**[0180]**For the distillation products coming from crude petroleum, for example under atmospheric pressure, at least one of the density, the sulfur percentage, the viscosity at 100° C., the distillation curve, the paraffin content, the residual carbon content or the Conradson carbon content, the naphtha content, the flash point of oil, the cloud point for gas oil, such as light gas oil, and/or the viscosity at 100° C. and/or the sulfur content for atmospheric residues and the yield for at least one of the cuts, gasoline (Bp. 38 to 95° C.), benzene (Bp. 95 to 149° C.), naphtha (Bp. 149 to 175 C), kerosene (Bp. 175 to 232° C.), light gas oil (Bp. 232 to 342° C.), heavy gas oil (13p. 342 to 369° C.) and that of the atmospheric residue above 369° C.

**[0181]**For at least one of a feedstock or a product of a catalytic cracking process, such as a FCC process, at least one of the density, the sulfur percentage, the aniline point, the gas oil index, the gasoline index, the viscosity at 100° C., the index of refraction at 20° C. and/or at 60° C., the molecular mass, the distillation temperature, for example the distillation temperature at 50%, the aromatic carbon percentage, the total nitrogen content and the factors characterizing the cracking capacity of the feedstock, such as the KUOP, the crackability factor, the cokability factor, and the yield, for example, of gas, of gasoline, of gas oil or of residue. Thus, one can determine the yields and/or the properties of different products obtained by the distillation of cracked products such as RON and/or MON, without anti-knock additive or lead for the gasoline cut and the viscosity at 100° C. for the distillation residue.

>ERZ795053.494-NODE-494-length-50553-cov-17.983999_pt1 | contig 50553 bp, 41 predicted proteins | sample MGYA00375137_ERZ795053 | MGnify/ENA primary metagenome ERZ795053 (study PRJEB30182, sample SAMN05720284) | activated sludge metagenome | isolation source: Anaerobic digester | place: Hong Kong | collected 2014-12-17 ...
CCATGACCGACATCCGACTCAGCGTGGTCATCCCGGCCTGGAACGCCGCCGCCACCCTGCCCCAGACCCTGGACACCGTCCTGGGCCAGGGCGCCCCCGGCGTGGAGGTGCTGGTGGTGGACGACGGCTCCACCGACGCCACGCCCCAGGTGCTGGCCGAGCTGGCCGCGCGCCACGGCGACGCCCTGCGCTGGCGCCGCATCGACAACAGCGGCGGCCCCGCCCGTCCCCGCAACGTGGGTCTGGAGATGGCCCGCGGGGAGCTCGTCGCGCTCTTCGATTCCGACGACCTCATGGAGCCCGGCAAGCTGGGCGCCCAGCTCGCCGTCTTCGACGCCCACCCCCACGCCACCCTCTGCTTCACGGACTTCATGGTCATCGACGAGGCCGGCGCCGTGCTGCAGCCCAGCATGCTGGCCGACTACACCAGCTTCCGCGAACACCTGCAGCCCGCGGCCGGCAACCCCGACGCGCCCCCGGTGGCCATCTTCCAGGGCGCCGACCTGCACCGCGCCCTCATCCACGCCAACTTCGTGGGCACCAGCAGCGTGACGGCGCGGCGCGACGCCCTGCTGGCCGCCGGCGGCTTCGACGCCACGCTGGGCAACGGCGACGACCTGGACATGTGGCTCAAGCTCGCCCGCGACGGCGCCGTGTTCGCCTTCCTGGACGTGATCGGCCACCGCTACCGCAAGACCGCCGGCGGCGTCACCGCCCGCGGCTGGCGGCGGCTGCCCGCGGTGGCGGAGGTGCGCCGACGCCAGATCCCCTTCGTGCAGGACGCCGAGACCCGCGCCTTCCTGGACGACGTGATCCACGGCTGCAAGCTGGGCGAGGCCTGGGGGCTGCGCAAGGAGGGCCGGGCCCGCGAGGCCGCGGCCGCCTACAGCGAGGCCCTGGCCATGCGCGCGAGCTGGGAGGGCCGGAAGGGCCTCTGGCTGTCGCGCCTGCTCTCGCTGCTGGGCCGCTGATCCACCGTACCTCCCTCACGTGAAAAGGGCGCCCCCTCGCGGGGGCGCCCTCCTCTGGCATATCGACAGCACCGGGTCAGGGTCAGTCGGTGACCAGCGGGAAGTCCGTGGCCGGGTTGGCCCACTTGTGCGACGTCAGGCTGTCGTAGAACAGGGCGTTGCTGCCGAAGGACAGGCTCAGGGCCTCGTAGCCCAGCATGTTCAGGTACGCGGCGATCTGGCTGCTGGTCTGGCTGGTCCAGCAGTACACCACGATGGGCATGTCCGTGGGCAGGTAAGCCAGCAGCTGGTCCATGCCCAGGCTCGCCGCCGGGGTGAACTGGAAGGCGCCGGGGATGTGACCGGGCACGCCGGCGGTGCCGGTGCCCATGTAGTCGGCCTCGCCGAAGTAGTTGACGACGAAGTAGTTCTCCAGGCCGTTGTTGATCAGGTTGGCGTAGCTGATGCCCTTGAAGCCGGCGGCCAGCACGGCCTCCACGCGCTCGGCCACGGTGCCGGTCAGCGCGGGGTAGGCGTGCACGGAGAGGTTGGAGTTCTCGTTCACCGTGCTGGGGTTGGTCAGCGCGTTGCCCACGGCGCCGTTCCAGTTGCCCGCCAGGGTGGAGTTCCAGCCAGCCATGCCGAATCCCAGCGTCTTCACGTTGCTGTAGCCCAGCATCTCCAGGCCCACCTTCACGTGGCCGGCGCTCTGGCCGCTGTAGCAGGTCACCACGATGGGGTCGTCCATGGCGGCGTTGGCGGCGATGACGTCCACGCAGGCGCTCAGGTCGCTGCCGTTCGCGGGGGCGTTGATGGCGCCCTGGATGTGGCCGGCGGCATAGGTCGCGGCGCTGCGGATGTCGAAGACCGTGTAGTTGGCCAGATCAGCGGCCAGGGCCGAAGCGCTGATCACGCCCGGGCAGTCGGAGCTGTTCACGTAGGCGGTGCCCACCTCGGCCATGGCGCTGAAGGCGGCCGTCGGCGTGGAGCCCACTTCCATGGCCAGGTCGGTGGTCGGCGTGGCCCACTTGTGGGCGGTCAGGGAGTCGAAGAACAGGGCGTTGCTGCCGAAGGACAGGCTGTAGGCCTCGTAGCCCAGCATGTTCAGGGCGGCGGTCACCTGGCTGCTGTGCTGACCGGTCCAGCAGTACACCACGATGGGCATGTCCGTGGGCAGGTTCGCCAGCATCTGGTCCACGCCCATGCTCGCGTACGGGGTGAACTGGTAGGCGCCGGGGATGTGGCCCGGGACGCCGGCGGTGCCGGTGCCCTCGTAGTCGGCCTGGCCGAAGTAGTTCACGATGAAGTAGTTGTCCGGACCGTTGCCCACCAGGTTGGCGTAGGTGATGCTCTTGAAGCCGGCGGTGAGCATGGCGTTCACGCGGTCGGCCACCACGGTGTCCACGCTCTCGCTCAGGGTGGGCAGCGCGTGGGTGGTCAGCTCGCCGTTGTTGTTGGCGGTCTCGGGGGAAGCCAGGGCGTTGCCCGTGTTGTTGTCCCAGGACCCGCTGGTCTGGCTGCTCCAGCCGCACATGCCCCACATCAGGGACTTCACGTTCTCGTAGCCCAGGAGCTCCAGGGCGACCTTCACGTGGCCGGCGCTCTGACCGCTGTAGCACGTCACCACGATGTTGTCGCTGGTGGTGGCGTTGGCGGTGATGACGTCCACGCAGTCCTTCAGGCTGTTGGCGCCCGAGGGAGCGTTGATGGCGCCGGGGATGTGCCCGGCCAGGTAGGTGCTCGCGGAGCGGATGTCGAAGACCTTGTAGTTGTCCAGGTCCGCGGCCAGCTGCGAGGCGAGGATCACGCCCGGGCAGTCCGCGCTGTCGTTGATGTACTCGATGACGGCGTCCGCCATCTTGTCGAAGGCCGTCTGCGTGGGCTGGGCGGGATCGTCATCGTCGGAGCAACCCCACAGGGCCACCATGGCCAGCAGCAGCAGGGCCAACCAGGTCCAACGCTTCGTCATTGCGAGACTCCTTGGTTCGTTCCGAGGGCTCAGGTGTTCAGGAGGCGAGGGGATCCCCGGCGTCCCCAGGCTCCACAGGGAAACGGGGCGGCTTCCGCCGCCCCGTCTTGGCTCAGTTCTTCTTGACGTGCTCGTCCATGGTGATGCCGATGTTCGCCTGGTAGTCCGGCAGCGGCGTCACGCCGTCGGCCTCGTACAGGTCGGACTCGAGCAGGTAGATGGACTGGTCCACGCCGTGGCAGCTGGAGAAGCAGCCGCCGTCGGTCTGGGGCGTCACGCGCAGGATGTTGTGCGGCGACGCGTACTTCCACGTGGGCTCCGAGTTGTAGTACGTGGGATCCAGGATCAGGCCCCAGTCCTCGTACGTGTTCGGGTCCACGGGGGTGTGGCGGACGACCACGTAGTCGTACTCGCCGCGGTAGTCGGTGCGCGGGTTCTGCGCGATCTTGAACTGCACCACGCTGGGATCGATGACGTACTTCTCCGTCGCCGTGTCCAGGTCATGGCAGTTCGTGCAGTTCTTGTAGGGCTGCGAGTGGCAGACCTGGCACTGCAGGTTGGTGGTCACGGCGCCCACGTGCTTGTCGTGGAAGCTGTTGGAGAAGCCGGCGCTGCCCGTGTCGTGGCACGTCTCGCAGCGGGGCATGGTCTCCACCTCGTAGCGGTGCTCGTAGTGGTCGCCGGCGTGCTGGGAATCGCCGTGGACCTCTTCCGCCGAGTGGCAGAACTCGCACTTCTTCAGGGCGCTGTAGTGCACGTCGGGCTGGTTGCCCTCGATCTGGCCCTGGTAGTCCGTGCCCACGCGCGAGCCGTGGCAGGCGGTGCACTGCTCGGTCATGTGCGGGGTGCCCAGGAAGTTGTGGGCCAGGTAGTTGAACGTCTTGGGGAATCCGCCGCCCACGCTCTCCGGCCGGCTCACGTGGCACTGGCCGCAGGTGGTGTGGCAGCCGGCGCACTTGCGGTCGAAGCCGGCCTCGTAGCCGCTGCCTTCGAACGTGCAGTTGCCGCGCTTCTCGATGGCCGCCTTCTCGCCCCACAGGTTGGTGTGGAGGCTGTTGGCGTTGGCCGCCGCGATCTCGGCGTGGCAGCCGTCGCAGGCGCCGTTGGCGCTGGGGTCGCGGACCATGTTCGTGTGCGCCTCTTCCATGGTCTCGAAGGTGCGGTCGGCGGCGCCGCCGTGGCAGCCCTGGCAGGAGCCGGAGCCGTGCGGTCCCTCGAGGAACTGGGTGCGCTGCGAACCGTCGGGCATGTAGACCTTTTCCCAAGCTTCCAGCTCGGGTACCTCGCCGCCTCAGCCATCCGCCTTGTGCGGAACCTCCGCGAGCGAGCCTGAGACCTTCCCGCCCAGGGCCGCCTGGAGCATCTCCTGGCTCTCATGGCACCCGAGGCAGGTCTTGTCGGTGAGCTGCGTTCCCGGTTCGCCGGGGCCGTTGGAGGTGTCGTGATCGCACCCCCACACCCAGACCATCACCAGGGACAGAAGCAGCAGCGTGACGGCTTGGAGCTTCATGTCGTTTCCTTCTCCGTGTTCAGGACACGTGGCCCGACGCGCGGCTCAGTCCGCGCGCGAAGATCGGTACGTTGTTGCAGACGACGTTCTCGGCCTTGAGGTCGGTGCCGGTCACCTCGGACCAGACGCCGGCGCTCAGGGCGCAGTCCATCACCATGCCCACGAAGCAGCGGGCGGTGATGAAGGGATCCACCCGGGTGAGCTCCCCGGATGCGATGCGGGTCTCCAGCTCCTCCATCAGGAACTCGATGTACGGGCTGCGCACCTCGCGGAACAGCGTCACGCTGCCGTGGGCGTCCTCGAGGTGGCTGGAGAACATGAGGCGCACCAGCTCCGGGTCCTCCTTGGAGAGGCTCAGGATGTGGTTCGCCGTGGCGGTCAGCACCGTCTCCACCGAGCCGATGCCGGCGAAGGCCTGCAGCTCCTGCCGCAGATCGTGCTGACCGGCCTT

**[0182]**For at least one of a product or a feedstock of a process of catalytic reforming, at least one of the density, the distillation temperature and/or the chemical composition (expressed in percent) of straight-chain saturated hydrocarbons, isoparaffins, naphthenes, aromatic substances and olefins.

**[0183]**For at least one of a product or a feedstock of a gasoline hydrogenation process, at least one of the density, the distillation temperature, RON and/or MON, the vapor tension of gasoline without anti-knock or leaded additive, the volatility, the chemical composition (expressed in percentage), of straight-chain saturated hydrocarbons, isoparaffins, naphthenes, aromatic substances such as benzene and the mono/di-substituted benzenes, olefins such as cyclical and noncyclical olefins, diolefins, and the maleic anhydride index.